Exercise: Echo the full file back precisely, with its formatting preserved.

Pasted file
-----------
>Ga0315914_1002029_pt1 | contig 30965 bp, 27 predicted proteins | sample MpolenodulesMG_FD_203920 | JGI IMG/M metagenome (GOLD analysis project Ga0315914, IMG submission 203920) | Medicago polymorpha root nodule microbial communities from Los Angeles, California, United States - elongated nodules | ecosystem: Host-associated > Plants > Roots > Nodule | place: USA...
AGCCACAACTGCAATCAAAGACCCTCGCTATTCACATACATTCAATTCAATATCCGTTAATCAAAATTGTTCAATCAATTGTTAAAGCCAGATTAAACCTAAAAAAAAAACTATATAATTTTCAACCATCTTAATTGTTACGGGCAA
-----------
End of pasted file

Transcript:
>Ga0315914_1002029_pt1 | contig 30965 bp, 27 predicted proteins | sample MpolenodulesMG_FD_203920 | JGI IMG/M metagenome (GOLD analysis project Ga0315914, IMG submission 203920) | Medicago polymorpha root nodule microbial communities from Los Angeles, California, United States - elongated nodules | ecosystem: Host-associated > Plants > Roots > Nodule | place: USA...
AGCCACAACTGCAATCAAAGACCCTCGCTATTCACATACATTCAATTCAATATCCGTTAATCAAAATTGTTCAATCAATTGTTAAAGCCAGATTAAACCTAAAAAAAAAACTATATAATTTTCAACCATCTTAATTGTTACGGGCAA